New Work UK: Luke Fowler
Thursday 3 June 2010, 19:00h
London Whitechapel Gallery
77-82 Whitechapel High Street, London, E1 7QX
Tickets £6 / £4 concessions / £3 members
- A grammar for listening (Luke Folwer, UK, 2009, 16mm, colour, sound, 60 minutes)
"Over the centuries, Western culture has relentlessly attempted to classify noise, music and everyday sounds… Ordinary noises and the mundane sounds that are not perceived as either annoying or musical are of no interest."
How to create a meaningful dialogue between looking and listening? Luke Fowler’s film cycle A grammar for listening (Parts 1-3) attempts to address this question through the possibilities afforded by 16mm film and digital sound recording devices. In part 1, Fowler furthers his on-going dialogues with the sound artist Lee Patterson. Parts 1 and 2 evolved from filming and recording trips, whose locations were chosen based on a number of geographic and acoustic possibilities.
Silence dominated “experimental film” of the 1960s. Sound or musical accompaniment was often dismissed as illustrative, manipulative or redundant. Instead, a return to the experiments of early cinema, concentrated on rhythm, structure and material and thereby considered film’s potential as an art form with its own unique grammar.
Prior to this tendency in film, composer John Cage had foregrounded “silence” within his 1953 composition 4’33. Purging concerts of conventional musical content, he allowed the sounds from outside to come inside and become the focus of the audience’s attention. These foundational ideas, (in parallel with conceptual frameworks outlined by music-concrete pioneer Pierre Schaeffer in France, and latterly with the introduction of the R. Murray Schafer’s world “Soundscape” movement), have led to a burgeoning music scene focused on environmental sound and field recording.
Pierre Schaeffer’s early use of music created entirely with tape recorders and found sounds, posited the concept of the “acousmatic” (or reduced listening). He suggested that sounds should be perceived in and of themselves, stripped of instrumental and cultural contexts, in order to develop a language of purely sonic descriptions. These attempts to cultivate a focused and more thoughtful listening practice frequently supplanted a dominant visual order.
Lee Patterson has been making recordings of various forms of underwater life (fish, aquatic plants, insects etc) using homemade hydrophones: “I’ve come to regard such places as special, self contained acoustic spaces with very specific sonic and biological qualities”. Within the film these environmental recordings are complimented by performances to camera involving found objects amplified by contact microphones. Patterson evokes complex, harmonic overtones in electro-magnetically “excited” springs (often found in discarded lighters) to the exploding and shifting micro-sound of burning walnuts.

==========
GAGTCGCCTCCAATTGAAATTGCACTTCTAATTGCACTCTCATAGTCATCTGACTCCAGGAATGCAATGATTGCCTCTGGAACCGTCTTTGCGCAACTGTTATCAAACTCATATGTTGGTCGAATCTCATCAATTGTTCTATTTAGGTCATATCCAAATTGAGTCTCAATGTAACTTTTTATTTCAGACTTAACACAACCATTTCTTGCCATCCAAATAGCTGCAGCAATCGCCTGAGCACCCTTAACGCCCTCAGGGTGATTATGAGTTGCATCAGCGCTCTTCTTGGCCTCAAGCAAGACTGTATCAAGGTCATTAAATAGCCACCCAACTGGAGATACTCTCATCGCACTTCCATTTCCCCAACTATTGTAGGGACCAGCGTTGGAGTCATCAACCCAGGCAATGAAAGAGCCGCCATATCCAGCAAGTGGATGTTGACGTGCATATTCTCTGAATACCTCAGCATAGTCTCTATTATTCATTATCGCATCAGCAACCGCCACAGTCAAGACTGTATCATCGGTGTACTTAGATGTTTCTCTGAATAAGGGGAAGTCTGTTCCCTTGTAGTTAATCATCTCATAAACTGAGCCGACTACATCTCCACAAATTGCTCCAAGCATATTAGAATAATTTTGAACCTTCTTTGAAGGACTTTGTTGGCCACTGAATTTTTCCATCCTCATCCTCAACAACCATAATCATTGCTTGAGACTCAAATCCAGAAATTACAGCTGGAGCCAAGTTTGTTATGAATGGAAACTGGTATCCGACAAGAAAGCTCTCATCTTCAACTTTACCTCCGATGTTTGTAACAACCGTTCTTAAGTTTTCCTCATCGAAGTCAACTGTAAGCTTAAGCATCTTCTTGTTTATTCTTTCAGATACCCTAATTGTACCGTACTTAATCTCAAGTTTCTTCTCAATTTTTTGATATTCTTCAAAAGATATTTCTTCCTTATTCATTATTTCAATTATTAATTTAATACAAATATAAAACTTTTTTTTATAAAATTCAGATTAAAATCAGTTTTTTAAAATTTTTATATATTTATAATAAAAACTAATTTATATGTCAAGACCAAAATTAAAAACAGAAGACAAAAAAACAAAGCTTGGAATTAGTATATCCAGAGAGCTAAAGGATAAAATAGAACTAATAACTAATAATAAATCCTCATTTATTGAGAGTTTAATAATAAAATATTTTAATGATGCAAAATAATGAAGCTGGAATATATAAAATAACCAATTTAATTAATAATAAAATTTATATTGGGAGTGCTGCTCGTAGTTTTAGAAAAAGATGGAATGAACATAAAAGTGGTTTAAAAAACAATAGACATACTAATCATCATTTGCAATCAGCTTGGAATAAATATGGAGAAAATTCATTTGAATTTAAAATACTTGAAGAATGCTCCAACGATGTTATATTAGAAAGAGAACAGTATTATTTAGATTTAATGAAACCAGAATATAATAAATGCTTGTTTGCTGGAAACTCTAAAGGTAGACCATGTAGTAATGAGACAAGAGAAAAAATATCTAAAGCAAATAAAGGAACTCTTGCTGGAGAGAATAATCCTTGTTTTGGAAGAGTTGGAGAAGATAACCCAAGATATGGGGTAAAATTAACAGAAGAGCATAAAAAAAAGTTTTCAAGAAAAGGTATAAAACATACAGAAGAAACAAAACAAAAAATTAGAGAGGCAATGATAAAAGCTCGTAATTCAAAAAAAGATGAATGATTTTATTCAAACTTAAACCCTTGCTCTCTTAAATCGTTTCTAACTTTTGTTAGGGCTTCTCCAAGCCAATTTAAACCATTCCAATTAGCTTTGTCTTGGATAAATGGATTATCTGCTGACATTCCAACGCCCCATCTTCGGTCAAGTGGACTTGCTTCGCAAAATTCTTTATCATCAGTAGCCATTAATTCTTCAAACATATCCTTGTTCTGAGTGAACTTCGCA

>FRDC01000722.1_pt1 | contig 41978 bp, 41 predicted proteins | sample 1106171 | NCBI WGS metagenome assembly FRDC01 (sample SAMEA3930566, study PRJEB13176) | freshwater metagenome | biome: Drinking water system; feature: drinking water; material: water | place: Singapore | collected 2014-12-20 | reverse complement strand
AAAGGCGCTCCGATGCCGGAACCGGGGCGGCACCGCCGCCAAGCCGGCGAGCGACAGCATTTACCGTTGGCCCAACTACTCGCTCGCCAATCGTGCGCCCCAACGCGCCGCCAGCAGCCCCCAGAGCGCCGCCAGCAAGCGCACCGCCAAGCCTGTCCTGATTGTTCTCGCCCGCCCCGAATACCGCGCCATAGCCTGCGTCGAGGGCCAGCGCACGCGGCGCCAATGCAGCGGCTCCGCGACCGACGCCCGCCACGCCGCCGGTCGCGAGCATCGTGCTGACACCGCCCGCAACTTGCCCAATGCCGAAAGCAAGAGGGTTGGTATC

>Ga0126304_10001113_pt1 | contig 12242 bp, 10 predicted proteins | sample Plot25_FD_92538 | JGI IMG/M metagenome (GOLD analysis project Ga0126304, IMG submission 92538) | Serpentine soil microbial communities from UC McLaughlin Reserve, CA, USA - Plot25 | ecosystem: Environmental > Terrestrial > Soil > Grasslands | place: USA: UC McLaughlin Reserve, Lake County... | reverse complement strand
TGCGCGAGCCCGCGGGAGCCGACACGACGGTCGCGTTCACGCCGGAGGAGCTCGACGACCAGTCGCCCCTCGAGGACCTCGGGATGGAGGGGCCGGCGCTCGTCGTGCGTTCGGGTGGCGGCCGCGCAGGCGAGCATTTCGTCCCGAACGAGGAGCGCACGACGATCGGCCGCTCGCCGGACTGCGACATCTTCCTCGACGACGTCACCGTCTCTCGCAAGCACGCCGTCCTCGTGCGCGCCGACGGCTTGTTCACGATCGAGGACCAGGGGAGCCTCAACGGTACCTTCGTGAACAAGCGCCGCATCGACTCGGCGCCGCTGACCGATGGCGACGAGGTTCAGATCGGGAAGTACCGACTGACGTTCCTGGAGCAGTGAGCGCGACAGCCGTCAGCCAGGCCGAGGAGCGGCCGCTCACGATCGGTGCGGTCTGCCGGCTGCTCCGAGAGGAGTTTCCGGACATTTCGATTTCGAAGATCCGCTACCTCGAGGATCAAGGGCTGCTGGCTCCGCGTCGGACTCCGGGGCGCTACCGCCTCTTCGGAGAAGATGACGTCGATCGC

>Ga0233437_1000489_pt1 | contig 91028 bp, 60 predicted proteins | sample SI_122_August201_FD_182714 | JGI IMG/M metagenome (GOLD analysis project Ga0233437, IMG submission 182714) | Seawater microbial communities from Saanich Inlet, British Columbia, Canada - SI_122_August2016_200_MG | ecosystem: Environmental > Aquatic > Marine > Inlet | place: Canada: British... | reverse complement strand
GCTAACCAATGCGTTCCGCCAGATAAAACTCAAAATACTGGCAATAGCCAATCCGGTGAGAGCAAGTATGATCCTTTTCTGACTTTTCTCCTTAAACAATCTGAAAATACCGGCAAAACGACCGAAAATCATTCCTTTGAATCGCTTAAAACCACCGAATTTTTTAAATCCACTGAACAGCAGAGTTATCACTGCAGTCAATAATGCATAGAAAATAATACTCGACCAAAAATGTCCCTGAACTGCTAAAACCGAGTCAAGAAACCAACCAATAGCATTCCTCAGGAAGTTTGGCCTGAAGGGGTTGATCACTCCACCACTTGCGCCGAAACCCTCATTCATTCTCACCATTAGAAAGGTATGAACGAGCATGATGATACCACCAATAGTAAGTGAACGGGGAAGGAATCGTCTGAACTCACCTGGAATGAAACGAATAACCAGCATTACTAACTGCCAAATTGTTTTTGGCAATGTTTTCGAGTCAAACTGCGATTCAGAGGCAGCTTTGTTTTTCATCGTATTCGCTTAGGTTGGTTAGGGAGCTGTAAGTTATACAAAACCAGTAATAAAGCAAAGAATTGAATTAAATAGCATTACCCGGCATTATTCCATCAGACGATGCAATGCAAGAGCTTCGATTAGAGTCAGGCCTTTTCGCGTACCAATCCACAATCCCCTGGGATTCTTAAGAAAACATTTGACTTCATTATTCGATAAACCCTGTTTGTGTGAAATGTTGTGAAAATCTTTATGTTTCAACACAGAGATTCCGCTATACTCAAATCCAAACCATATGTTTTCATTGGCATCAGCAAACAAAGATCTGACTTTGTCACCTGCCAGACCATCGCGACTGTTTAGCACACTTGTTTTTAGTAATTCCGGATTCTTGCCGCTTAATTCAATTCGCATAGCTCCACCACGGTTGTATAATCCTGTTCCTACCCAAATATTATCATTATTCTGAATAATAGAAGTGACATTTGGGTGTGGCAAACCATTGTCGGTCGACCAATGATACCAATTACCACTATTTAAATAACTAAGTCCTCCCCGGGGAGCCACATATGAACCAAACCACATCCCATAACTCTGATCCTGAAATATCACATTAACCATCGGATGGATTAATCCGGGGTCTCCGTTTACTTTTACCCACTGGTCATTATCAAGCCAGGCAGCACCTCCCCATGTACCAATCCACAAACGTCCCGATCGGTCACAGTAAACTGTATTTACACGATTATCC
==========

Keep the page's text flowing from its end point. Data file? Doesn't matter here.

Eric La Casa often consults maps, not in order to locate the habitat of specific species or significant sights but more prosaically to calculate proximity to traffic noise. The aeleatory nature of the routes taken often suggests a drift with the character of an “open investigation” and a broad appreciation for all sound. “The whole of my work consists in finding a center, a listening point in relation to everything which is taking place. The microphones, then, amplify everything that this listening area transmits, that is to say, all the living substances in motion, from the interior of the body to the geophonic exterior”.
Toshiya Tsunoda develops an on-going philosophical line of enquiry regarding the art of field recording, as a conceptual act, and that of the relationship between the “field”, the recordist and the audience. During these investigations, he came to think about the meaning of choosing an object to focus on; drawing the conclusion that “perhaps it is similar to a hunter who becomes more interested in shooting the bow than the prey itself”. His recent method of recording begins by fixing a stethoscope with built-in microphones to his and another’s temples: “the two of us sat side by side and made a recording whilst focusing on the landscape in front of us. In this way two people create one stereo sound image. It is about capturing one image with two inputs, which is normally what our eyes and ears do. From the spatial information that is sent to our two ears from our brains, we cannot distinguish the sound which only one of us hears.” He concludes: “Recorded material is like a map. It is not a perfect reproduction of the information in the space.”
Luke Fowler is an artist and musician based in Glasgow. He is a former LUX Associate Artist and his films are distributed by LUX. www.lux.org.uk